Re: What ASN.1 got right

Phillip Hallam-Baker <phill@hallambaker.com> Tue, 02 March 2021 05:14 UTC

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From: Phillip Hallam-Baker <phill@hallambaker.com>
Date: Tue, 2 Mar 2021 00:14:24 -0500
Message-ID: <CAMm+LwjRm0DFVop12h4o0m2Hthuc-EXKTDJWbJ37gudGr4Wfvw@mail.gmail.com>
Subject: Re: What ASN.1 got right
To: Nico Williams <nico@cryptonector.com>
Cc: IETF Discussion Mailing List <ietf@ietf.org>
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I agree ASN.1 got a lot of things right. And the problem is that if you are
baking a cake, its no longer a cake if there are too many rat droppings in
it.

I have written multiple serializers and deserializers for each of the
commonly used serialization formats, I have used a dozen schema languages
and written another dozen. I created another serialization scheme only last
week as it happens, needed something that works at the packet level that
worked really well with my crypto.

The problem I see with ASN.1 and XML is that the schema languages are
object description languages and thats a different thing from a
serialization format. I have stopped talking about 'objects' on the wire
and now refer to 'records' because I am not doing object broking, this is
message exchange on the wire but they are not events either as I use the
same format for stored data.

So the mistake I see in XML schema and also in most JSON schema proposals
is that they try to capture the full expressive power of the lexical syntax
and I am only interested in exchanging records and mapping them onto my
application data structures. I do not want to have the schema saying 'x is
an integer between 2 and 6'. I want 'x is an integer' and the only time I
want to have more information is if x won't fit into 64 bits. Similarly, I
don't want the schema to say '2 to 6 objects of type foo', the minimum
number of entries in a list is always either 0 or 1 and the maximum is
always 1 or infinity. Nothing else is needed at the schema layer. If you
have detailed data constraints you can always apply them later.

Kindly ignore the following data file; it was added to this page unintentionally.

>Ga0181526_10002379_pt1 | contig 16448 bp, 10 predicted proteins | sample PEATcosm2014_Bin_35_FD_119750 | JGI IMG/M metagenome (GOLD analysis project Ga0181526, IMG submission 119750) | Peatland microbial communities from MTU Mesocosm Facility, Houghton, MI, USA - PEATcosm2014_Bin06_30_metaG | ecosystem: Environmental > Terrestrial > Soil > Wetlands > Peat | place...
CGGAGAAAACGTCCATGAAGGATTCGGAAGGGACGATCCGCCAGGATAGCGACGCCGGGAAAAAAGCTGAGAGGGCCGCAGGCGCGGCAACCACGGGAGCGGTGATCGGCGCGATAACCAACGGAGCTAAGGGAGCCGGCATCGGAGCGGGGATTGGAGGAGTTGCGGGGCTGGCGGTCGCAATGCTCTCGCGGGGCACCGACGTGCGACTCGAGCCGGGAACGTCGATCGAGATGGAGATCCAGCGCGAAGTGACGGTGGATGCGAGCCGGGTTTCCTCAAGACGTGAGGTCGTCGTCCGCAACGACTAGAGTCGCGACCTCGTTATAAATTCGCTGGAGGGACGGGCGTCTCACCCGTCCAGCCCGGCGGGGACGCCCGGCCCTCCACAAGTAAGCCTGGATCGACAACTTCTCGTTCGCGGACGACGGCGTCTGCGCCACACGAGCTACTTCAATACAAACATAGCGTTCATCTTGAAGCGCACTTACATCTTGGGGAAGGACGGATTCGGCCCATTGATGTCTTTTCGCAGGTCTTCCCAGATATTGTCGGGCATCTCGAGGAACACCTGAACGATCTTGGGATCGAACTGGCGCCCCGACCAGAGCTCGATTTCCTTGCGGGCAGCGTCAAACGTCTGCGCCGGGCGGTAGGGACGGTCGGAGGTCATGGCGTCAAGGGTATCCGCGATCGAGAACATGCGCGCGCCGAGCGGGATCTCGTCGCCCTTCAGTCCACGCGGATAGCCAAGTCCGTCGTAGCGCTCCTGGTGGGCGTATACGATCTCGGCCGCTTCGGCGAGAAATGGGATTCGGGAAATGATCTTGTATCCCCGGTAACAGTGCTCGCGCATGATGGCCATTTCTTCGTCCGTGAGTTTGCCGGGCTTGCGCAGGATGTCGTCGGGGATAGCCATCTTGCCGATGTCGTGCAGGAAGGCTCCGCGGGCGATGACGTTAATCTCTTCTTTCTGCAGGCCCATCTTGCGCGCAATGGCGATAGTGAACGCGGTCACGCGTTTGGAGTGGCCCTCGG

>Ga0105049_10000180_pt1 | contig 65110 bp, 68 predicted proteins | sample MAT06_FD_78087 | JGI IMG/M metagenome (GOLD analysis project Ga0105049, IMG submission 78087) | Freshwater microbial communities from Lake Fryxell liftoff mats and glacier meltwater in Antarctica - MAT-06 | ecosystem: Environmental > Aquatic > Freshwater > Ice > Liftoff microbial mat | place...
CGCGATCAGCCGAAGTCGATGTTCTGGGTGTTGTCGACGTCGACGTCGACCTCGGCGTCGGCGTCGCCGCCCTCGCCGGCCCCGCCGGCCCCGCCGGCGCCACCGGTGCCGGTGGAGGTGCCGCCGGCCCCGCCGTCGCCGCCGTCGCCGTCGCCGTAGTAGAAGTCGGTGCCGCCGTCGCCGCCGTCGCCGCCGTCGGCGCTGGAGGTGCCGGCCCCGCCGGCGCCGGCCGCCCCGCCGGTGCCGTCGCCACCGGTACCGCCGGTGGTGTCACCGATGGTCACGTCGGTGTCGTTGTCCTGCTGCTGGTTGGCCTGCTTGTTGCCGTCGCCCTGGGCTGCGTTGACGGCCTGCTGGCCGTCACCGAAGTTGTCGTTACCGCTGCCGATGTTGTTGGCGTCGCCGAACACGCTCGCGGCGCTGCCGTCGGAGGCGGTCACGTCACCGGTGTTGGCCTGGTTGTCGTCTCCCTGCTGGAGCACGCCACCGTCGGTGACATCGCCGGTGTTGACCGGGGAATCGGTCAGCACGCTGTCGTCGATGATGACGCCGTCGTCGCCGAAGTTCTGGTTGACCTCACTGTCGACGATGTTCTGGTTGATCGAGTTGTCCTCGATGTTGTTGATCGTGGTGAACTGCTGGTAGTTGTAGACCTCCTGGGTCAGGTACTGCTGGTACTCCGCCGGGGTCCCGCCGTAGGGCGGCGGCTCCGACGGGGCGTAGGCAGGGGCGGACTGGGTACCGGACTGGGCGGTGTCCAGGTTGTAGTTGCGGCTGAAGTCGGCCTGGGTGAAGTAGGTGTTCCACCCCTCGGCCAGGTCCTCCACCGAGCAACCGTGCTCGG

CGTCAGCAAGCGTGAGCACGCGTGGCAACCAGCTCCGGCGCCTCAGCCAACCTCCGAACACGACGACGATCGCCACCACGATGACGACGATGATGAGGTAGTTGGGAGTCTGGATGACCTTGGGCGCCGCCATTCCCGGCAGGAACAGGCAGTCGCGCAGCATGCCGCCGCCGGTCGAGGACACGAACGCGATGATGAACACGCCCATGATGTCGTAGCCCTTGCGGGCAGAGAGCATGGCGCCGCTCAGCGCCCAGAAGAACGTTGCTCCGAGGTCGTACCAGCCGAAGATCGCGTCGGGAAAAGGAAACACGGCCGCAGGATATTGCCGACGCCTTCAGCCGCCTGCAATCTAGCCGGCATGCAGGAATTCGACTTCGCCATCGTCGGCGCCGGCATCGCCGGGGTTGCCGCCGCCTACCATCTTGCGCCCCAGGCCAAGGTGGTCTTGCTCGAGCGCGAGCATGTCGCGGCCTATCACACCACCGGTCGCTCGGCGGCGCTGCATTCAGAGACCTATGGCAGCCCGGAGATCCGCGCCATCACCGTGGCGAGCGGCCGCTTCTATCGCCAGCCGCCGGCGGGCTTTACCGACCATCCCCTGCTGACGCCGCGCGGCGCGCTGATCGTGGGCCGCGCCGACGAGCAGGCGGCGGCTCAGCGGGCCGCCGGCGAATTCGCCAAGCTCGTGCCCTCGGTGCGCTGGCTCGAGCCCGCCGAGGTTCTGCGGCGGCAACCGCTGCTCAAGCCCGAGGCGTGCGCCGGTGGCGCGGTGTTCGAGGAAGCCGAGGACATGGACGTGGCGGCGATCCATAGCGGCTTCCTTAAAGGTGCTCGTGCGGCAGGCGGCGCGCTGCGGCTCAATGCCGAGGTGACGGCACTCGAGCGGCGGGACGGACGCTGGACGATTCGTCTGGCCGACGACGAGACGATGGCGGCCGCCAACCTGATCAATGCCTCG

On Mon, Mar 1, 2021 at 8:08 PM Nico Williams <nico@cryptonector.com> wrote:

> As an ASN.1 implementor, I can tell you things I, like many of you, hate
> about ASN.1:
>
>  - ugly syntax (made uglier by having tags as optional lexical elements)
>
>  - ugly OIDs (should have been URNs or URN-like)
>
>  - BER/DER/CER and all TLV encodings in the world (protocol buffers, I'm
>    looking at you too) are awful
>
>  - the fact that the specs were, for a long time, non-free, which led to
>    a dearth of open source tooling that still persists somewhat (though
>    not as bad as it used to be)
>
>  - the fact that for years people hand-rolled their codecs due to the
>    previous item, and so created many bugs
>
>  - X.400/X.500, which are not part of ASN.1, of course, but closely
>    related -- especially X.500 style naming!
>
> Having recently implemented automatic open type decoding handling X.681/
> X.682/X.683 (see RFCs 6025 for some insight, and 5912 for real examples
> that I'm making use of), I can tell you that ASN.1 got some things
> right:
>
>  - rich formalisms ("constraints")
>
>  - separation of syntax and encoding rules
>
> The fact that there are many encoding rules for ASN.1, of almost every
> kind (binary TLV, binaray non-TLV, and textual, including XML- and
> JSON-based rules) proves the last point.  I can't help but see how XDR,
> NDR, and flatbuffers, among many other encodings out there, could easily
> be used with ASN.1.  (E.g., what XDR and NDR call "pointers" are just
> optional fields in ASN.1.)
>
> The fact that one can implement automatic open type decoding using ASN.1
> formalisms and those already published in, e.g., RFC 5912[*] proves the
> utility of those formalisms.  I now get to see certificates and many
> other things in all their "glorious" detail as JSON, including all
> extensions and what not, and that's made possible by these formalisms.
>
> I beg the next person to re-invent this darned wheel to please educate
> themselves as to what came before.  Among many lessons you should learn,
> learn that some things can't be monetized well enough, or at all, or can
> only be monetized in exchange for limiting their adoption, so figure out
> what your goals are, then align pricing and licensing with those.
>
> And since open types appear to be unavoidable, but also always a pain if
> you don't have the metaschema to express the metadata needed to automate
> their handling, don't forget to cover that.
>
> XML, of course, with namespaces and references, has a reasonable
> approach to open types as well.  It's not just ASN.1 that gets that
> right well enough.
>
> Nico
>
> [*] A big thank you to RFC 5912's authors, though sadly one of them has
>     passed.
>
>